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Lymphedema 101

Updated: Mar 2, 2023

Did you know ... up to 10 Million Americans suffer from lymphedema and lymphatic disease.

What is lymphedema?

Lymphedema is swelling due to an abnormal build up of protein-rich lymphatic fluid (consisting of white blood cells, bacteria, cell debris, water, and protein). Lymphatic fluid normally moves throughout the body and gets recirculated via the lymphatic system but when the system is damaged or malformed the lymphatic fluid will start to build up and cause the affected area(s) to swell.

Lymphedema is most commonly seen in the arms and legs but can happen anywhere in the body including the head and neck area, breasts, chest, abdomen, and genitals. Unfortunately, there is no cure for lymphedema, so proper management is important so it doesn’t progress.

There are two types of lymphedema: Primary lymphedema: Swelling occurs due to abnormal formation of the lymphatic system from birth and can occur at any age (most commonly in the teenage years). It is a rare hereditary condition.

Secondary lymphedema: When swelling develops after the lymphatic system has been compromised or damaged due to: surgery, radiation, cancer, or an infection.

Stages of lymphedema?

Stage 0: This stage is also called latent or sub-clinical swelling. Swelling is not evident but the movement of lymph fluid is altered, for example when lymph nodes are removed. People can be in stage 0 for months or years without any swelling.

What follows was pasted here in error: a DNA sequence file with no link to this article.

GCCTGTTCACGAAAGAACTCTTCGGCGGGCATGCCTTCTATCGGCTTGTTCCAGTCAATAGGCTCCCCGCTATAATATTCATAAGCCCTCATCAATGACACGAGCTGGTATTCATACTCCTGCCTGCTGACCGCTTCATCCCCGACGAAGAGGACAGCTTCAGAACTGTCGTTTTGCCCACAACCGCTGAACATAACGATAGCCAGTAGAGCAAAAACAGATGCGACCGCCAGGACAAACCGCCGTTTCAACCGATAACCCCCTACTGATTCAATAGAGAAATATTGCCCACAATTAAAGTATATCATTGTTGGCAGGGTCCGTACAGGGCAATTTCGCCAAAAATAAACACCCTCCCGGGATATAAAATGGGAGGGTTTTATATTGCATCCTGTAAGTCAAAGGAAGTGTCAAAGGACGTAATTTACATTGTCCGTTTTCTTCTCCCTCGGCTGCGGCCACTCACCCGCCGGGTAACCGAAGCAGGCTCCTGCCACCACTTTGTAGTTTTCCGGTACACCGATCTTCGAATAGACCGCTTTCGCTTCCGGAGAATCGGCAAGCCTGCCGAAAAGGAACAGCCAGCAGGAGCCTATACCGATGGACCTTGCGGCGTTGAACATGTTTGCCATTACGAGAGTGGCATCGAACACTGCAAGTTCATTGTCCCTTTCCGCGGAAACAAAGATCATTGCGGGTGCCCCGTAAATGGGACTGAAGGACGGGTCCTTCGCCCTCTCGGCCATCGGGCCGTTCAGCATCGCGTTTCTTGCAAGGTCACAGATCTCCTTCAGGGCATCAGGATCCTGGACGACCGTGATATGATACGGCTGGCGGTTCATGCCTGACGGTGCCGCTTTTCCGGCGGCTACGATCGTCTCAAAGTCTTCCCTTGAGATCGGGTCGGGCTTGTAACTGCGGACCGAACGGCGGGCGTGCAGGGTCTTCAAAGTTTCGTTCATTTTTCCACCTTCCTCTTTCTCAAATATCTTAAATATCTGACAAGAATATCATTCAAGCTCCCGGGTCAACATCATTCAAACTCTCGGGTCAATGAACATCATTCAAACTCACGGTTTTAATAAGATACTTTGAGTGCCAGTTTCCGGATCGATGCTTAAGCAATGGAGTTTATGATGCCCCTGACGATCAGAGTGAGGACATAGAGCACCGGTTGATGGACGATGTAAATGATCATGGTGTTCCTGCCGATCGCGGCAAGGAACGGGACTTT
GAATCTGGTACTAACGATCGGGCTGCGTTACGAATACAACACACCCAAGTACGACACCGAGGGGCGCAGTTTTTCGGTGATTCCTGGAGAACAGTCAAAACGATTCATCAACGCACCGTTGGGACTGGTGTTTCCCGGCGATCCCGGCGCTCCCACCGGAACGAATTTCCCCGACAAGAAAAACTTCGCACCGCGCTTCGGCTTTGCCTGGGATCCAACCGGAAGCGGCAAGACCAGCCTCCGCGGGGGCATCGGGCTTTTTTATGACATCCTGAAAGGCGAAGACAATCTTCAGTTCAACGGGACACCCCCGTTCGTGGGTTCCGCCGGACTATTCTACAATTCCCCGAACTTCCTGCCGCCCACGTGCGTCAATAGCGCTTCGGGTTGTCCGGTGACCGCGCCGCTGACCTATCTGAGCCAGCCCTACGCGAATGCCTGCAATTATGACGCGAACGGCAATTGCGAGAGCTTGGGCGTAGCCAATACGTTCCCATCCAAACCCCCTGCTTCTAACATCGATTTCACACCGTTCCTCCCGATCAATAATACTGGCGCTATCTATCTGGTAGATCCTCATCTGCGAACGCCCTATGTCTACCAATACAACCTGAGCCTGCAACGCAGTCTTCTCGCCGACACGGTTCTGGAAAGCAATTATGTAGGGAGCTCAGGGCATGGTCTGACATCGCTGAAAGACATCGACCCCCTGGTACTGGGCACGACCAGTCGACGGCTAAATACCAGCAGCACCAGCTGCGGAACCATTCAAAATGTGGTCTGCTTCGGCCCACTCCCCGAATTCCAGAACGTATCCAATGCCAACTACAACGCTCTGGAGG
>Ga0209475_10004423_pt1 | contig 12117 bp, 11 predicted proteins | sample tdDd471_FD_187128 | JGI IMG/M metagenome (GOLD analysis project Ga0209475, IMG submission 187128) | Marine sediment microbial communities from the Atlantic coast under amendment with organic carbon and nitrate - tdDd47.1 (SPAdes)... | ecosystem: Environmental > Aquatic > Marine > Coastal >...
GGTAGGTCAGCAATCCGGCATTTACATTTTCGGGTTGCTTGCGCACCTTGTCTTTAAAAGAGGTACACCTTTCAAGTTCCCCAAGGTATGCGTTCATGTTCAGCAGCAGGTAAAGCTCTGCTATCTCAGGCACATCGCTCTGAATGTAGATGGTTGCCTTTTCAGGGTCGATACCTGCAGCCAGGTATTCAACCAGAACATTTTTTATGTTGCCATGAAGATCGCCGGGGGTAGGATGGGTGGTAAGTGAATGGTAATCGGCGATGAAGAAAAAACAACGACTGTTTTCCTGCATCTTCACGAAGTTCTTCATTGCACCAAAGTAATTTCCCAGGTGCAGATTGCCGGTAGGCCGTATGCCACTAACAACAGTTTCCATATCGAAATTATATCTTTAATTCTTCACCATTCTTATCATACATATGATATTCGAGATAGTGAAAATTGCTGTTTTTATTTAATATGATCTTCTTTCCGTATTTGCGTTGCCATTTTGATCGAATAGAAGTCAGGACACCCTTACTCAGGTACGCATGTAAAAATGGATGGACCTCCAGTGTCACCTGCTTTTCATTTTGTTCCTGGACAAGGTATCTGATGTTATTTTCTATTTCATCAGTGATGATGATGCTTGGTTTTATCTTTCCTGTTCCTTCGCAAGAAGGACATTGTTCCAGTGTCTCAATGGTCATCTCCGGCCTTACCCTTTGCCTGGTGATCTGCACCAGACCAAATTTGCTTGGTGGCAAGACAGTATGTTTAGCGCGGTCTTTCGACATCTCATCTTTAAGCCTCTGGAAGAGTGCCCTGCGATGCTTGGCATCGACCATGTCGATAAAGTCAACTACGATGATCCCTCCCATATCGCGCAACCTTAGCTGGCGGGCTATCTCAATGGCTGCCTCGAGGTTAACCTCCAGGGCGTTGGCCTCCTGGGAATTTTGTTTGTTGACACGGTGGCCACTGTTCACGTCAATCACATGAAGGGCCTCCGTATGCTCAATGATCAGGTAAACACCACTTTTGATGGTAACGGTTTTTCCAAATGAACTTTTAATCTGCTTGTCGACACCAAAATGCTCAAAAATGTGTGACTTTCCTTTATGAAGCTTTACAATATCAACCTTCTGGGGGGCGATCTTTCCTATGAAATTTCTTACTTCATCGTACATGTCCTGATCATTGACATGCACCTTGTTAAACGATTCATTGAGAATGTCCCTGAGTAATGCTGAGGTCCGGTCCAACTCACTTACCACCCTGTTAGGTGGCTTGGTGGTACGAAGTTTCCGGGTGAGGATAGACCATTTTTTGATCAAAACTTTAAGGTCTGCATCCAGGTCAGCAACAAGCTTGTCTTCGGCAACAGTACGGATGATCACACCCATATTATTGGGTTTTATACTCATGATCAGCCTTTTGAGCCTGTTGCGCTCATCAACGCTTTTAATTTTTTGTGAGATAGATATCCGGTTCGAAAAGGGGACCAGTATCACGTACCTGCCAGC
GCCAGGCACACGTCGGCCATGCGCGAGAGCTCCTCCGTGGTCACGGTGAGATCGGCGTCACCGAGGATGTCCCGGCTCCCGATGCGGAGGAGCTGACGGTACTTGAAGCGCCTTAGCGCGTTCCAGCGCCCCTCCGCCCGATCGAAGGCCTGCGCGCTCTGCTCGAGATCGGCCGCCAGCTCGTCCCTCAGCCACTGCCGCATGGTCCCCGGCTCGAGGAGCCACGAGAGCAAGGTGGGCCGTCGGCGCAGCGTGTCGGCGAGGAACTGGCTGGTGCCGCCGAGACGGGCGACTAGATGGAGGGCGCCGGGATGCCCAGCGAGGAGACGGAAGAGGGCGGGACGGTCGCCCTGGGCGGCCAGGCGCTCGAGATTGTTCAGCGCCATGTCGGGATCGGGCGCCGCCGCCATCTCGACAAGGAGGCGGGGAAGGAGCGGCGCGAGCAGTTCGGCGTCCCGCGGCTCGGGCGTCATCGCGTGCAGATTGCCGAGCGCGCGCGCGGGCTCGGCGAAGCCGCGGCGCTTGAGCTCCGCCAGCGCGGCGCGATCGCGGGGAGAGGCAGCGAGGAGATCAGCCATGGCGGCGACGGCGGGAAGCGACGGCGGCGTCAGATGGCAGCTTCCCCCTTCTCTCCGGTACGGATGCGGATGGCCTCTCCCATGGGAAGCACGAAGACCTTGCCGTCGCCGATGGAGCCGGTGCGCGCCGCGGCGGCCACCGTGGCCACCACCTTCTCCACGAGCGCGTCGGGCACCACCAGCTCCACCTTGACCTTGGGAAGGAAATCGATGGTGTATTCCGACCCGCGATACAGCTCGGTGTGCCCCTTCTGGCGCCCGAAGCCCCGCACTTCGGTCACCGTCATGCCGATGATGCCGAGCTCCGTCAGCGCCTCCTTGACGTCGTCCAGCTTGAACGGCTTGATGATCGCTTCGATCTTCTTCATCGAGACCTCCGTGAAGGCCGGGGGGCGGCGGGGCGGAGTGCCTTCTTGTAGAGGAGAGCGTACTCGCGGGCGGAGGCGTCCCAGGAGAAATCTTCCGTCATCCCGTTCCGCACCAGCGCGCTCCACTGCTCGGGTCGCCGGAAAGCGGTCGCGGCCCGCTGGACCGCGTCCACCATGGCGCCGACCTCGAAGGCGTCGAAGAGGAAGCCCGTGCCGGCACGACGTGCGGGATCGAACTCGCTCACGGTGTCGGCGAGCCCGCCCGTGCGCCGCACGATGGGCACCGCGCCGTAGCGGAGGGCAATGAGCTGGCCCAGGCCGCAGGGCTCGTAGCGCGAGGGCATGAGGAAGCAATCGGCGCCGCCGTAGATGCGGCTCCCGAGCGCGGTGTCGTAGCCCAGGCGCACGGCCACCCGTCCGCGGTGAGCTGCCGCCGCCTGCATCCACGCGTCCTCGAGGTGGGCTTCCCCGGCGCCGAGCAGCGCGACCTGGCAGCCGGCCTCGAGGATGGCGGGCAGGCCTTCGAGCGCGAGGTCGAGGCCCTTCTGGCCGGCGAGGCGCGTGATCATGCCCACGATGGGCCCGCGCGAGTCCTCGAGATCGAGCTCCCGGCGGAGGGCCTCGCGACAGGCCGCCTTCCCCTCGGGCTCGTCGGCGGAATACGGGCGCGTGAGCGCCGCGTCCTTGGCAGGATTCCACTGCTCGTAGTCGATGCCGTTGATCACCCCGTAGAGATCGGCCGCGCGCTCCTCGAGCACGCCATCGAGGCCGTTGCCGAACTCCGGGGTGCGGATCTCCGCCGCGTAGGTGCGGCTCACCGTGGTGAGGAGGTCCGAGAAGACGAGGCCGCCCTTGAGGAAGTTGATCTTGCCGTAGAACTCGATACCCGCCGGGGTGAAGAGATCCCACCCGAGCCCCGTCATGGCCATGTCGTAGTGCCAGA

Stage 1: Swelling is present and reversible in this stage. Swelling improves with limb elevation and pitting (indentation with gently pressing into the skin) is present.

Ideally - this stage is considered the best time to begin lymphedema treatment before it progresses to later stages.

Stage 2: Swelling does not resolve with elevation. Pitting gets more difficult as the tissues start to thicken and get fibrotic.

Stage 3: Severe edema with skin changes including hard, scaly skin. Skin folds are common and wart-like growths can develop on the skin.

Who is at Risk?

· Anyone who has undergone a mastectomy or lumpectomy with removal of lymph nodes

· Anyone who has had a prostatectomy

· Anyone who has received radiation therapy in areas close to the lymph nodes

· Those who are obese

· Anyone who has had surgery or cancer with involvement of the lymph nodes

· Those with prolonged immobility of arms or legs

· Anyone with crush or high impact injuries

· Anyone who has an infection of the affected limb

What to look for!

Signs and symptoms of lymphedema may include:

  • Swelling in the affected area (arm, leg, breast, abdomen, genitals, head/neck)

  • Feeling of heaviness or tightness

  • Aching or discomfort

  • Decreased range of motion or movement

  • Thickening of the skin

  • Pitting edema

  • Clothes and jewelry are too tight

  • Difficulty talking or swallowing if you have swelling in the head and neck area

  • Repeated infections in the swollen area

When Should I Seek Treatment?